The duo split off from the band to develop their unique, spare sound, but somehow retained the pulse of their dance band. By now Savoca's vision as a composer was in full bloom, and after many years of pleading, Heitzman finally convinced her that they should perform under her name. In 1997 they signed with a major talent agency and began their travels. 1998's Sunday In Nandua was an artistic milestone, and was added to many radio playlists across the country and abroad.

Karen's appearance on the contemporary folk scene says more about the broad-minded audience of folk than it does about her music. The duo's live performances are uplifting and hypnotic, they put some funk in the folk. At the Vancouver Folk Festival '99, as the Sunday sun was setting, for the first time in 22 years, 10 thousand people inexplicably removed their shoes and waved them over their heads.

Playing conga and hand percussion, Karen infuses the music with her love of Soul, R&B, and World rhythms. Together she and innovative guitarist Pete Heitzman have been described as a self-contained mini-band with "the fearlessness of a high-wire act working without a net." It's an elusive mix... melodic, funky and spontaneous.

2003's LIVE AT THE BLACK SHEEP (Alcove), is an unrehearsed and riveting collection of original and traditional songs by the triple-bill of Greg Brown, Garnet Rogers, and Savoca Duo. This is the first time they'd performed together. This exciting and challenging round-robin style song swap reveals not only the well-known strengths of each featured singer, but also the intuitive and supportive talents of these musicians as accompanists.

In 2002, the duo appeared on three CDs...their own ALL MY EXCUSES (Alcove Records) Displays their spare and distinctive vocal, percussion & guitar style, Excuses also features some backing vocals by Greg Brown and the phenomenal bass work of T-Bone Wolk.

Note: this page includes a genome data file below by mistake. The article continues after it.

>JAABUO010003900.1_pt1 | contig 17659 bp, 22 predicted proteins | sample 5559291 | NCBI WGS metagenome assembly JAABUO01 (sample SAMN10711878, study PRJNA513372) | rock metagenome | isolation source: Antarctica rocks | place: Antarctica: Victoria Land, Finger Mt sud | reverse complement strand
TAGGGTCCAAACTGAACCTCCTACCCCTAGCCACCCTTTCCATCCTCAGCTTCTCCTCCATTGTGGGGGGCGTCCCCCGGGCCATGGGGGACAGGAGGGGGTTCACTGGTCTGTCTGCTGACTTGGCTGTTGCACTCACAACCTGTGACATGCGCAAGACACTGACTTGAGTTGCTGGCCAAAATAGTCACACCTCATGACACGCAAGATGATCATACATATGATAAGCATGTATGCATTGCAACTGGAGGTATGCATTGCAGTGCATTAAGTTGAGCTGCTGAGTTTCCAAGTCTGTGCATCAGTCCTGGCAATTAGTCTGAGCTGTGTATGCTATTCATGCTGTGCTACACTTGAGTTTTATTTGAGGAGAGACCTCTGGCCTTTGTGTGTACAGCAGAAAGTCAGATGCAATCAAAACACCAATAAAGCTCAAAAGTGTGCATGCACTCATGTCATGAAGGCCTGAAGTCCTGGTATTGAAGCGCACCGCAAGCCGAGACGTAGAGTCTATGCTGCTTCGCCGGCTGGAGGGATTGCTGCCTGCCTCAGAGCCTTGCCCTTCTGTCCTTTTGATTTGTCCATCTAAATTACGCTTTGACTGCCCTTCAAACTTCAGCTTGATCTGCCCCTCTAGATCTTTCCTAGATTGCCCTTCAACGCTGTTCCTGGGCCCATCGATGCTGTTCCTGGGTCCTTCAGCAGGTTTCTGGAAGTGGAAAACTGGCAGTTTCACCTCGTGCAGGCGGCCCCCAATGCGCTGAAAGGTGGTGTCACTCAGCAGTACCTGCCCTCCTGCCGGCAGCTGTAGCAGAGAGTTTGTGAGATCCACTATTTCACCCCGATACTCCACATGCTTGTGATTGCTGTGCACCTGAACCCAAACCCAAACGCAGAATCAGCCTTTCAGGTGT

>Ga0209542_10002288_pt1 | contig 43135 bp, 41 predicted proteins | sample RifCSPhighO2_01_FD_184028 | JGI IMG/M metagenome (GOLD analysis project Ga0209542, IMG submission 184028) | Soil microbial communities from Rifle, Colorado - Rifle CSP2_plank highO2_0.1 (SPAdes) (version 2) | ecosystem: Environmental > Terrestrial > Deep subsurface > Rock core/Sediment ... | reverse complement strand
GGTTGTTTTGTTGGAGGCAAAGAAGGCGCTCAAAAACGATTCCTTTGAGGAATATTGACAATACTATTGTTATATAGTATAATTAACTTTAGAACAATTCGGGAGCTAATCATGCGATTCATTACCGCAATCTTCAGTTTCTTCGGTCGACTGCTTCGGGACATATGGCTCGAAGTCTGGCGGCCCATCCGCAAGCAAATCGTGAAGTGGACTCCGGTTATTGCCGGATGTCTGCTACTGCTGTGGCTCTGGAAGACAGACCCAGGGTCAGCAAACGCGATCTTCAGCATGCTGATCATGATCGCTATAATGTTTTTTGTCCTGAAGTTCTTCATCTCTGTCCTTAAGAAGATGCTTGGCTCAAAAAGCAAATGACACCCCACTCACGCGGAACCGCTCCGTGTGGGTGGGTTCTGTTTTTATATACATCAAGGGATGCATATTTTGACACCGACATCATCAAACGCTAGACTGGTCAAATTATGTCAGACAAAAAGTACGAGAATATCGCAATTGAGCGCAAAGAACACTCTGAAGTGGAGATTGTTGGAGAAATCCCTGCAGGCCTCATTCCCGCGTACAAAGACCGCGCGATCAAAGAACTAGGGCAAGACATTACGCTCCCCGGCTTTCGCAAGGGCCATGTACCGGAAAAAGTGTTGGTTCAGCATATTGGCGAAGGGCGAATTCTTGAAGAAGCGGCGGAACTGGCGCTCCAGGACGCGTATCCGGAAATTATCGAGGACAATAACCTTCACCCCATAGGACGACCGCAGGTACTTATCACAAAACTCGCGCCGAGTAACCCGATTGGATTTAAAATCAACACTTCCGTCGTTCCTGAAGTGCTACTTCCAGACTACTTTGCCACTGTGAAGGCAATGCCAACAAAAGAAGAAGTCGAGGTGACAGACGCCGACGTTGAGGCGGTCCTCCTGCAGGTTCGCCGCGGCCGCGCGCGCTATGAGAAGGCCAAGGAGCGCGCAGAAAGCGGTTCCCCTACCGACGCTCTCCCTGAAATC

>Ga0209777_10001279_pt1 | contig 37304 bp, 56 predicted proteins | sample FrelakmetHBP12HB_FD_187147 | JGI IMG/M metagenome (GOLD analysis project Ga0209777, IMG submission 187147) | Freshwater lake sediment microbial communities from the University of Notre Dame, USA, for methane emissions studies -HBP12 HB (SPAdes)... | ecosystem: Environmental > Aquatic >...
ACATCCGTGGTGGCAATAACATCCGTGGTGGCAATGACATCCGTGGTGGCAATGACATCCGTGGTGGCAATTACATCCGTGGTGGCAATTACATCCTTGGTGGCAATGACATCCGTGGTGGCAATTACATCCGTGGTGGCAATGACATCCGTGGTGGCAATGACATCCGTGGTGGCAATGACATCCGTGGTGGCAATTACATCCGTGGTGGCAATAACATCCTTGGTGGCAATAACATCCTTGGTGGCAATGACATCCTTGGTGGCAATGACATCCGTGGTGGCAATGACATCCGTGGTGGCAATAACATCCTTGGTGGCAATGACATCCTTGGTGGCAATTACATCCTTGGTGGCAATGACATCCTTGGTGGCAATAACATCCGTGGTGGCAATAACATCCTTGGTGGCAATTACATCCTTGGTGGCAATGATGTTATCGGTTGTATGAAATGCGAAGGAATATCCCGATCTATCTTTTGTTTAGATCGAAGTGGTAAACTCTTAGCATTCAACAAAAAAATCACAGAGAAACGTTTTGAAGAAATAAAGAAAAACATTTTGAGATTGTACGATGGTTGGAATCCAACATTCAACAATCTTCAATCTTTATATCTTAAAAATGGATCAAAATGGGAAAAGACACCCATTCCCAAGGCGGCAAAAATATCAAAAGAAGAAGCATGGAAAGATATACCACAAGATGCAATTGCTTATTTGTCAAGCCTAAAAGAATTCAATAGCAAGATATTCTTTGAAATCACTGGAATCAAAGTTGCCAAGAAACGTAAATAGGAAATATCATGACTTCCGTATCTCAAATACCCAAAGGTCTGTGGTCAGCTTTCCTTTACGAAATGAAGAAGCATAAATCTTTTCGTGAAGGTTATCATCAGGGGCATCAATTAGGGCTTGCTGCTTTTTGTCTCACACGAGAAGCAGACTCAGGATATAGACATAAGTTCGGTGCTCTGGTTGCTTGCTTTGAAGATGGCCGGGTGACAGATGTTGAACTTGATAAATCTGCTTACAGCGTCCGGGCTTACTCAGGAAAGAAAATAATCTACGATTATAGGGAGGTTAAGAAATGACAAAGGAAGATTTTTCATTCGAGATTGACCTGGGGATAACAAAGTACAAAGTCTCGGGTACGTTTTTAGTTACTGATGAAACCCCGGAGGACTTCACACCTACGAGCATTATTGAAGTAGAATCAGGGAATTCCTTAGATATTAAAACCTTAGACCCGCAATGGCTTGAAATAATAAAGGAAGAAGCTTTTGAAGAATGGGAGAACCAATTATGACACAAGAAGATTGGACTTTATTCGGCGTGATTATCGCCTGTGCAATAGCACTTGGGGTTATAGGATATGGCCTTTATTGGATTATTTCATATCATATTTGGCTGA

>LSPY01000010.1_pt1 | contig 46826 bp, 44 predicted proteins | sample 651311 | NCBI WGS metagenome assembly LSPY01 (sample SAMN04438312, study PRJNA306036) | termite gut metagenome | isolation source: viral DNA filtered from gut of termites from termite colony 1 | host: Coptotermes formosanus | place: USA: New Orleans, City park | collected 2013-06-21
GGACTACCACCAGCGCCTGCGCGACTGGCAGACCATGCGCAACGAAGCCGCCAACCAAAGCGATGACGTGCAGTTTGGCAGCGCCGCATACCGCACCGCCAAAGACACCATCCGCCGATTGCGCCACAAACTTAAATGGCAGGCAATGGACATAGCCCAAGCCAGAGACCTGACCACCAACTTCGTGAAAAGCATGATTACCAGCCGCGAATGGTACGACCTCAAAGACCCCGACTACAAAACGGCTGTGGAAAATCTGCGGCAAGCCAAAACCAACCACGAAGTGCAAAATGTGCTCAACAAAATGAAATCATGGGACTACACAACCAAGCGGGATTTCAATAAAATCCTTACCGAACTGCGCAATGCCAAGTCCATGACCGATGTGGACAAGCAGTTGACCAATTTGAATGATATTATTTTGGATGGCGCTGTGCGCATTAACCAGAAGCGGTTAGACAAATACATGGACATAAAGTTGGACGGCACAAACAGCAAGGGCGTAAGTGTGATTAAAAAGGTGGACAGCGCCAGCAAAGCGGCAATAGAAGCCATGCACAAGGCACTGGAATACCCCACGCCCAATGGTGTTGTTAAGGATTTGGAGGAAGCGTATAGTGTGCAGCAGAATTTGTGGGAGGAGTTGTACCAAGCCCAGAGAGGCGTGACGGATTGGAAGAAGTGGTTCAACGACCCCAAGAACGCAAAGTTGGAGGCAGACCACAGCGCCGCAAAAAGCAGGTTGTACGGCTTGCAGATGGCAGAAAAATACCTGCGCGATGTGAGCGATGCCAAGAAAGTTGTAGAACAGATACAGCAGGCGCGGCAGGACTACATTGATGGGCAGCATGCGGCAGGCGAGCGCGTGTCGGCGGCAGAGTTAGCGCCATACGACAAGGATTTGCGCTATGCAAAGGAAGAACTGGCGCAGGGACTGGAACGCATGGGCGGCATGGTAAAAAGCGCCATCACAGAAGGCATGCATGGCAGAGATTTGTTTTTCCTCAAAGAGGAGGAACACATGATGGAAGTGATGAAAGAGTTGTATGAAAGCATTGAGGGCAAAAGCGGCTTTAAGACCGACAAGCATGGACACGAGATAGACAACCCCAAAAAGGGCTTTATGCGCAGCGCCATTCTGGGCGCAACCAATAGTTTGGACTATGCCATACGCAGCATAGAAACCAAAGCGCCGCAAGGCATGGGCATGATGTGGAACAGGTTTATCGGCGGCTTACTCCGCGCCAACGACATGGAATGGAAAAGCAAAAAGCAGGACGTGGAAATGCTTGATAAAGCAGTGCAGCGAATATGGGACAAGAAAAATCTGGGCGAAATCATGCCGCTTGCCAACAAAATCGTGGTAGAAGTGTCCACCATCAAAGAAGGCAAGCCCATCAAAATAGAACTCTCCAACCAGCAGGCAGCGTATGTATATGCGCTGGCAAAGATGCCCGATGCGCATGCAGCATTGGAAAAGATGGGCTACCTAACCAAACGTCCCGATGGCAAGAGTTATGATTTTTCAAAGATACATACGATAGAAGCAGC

Also that year was MILK OF THE MOON (Red House 2002), by two-time Grammy nominee, Greg Brown. This critically acclaimed CD was co-produced by Greg, Karen & Pete during a nine day session at their 1896 renovated church and home studio in rural upstate New York. Twelve new songs, several of which were written out on the porch just moments before they were recorded.

The third Savoca recording in 2002 appeared on a GOING DRIFTLESS, Women's Tribute to Greg Brown (Red House). The lineup includes Mary Chapin Carpenter, Shawn Colvin, Lucinda Williams, Ani DiFranco, Cheryl Wheeler, Joan Baez, Lucy Kaplansky, Stacey Earle, Victoria Williams, Eliza Gilkyson, Gillian Welch (and more) each singing one of their favorite GB tunes. Karen sang Two Little Feet. Proceeds are benefitting breast cancer research.

In 2003 Savoca's version of Two Little Feet also appears on the Earth Justice Benefit CD WHERE WE LIVE (Higher Octave/EMI) ~ Bob Dylan, Tina Turner, Rubén Blades, Mose Allison, Captain Beefheart, John Hammond (with Tom Waits), Pops Staples (with Ry Cooder), Maria Muldaur (with Bonnie Raitt), Willie Nelson, Sweet Honey In The Rock, Norah Jones, The Neville Brothers, Karen Savoca, Los Lobos, Michael Franti & Spearhead.

Karen's newest release, IN THE DIRT (2006), was captured in a fiery two day session with Heitzman and Wolk.

Karen and Pete have scored several feature-length films for writer/director James Savoca, Including Sleepwalk, and The Crooked Corner.

Alcove Discography
2011 ~ Promise
2006 ~ In The Dirt
2003 ~ Live At The Black Sheep (with Greg Brown & Garnet Rogers)
2002 ~ All My Excuses
1999 ~ Here We Go
1998 ~ Sunday In Nandua
1993 ~ On The River Road
1988 ~ Walkin' The Bridge

Production Credits
2007 ~ Robert Hazard - Troubadour (Rykodisc)
2002 ~ Greg Brown - Milk Of The Moon (Red House)

Feature Film Scores
2005 ~ The Crooked Corner (No Stone Pictures)
2001 ~ Sleepwalk - aired on IFC

Compilations
2003 ~ Where We Live - (Higher Octave)
various with Ry Cooder, Bob Dylan, Bonnie Raitt, Tom Waits
2002 ~ Going Driftless, Women's Tribute to Greg Brown (Red House)
various with Mary Chapin, Sean Colvin, Ferron, Lucinda Williams